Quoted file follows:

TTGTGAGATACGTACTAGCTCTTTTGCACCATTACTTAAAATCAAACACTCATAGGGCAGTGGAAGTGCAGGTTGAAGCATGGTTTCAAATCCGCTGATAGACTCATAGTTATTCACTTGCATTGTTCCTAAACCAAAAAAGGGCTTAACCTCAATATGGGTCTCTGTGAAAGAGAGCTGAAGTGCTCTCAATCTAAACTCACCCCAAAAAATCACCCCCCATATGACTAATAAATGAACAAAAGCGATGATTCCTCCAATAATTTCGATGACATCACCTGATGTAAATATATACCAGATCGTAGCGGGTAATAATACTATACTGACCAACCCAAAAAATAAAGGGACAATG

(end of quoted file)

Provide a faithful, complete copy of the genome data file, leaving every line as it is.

TTGTGAGATACGTACTAGCTCTTTTGCACCATTACTTAAAATCAAACACTCATAGGGCAGTGGAAGTGCAGGTTGAAGCATGGTTTCAAATCCGCTGATAGACTCATAGTTATTCACTTGCATTGTTCCTAAACCAAAAAAGGGCTTAACCTCAATATGGGTCTCTGTGAAAGAGAGCTGAAGTGCTCTCAATCTAAACTCACCCCAAAAAATCACCCCCCATATGACTAATAAATGAACAAAAGCGATGATTCCTCCAATAATTTCGATGACATCACCTGATGTAAATATATACCAGATCGTAGCGGGTAATAATACTATACTGACCAACCCAAAAAATAAAGGGACAATG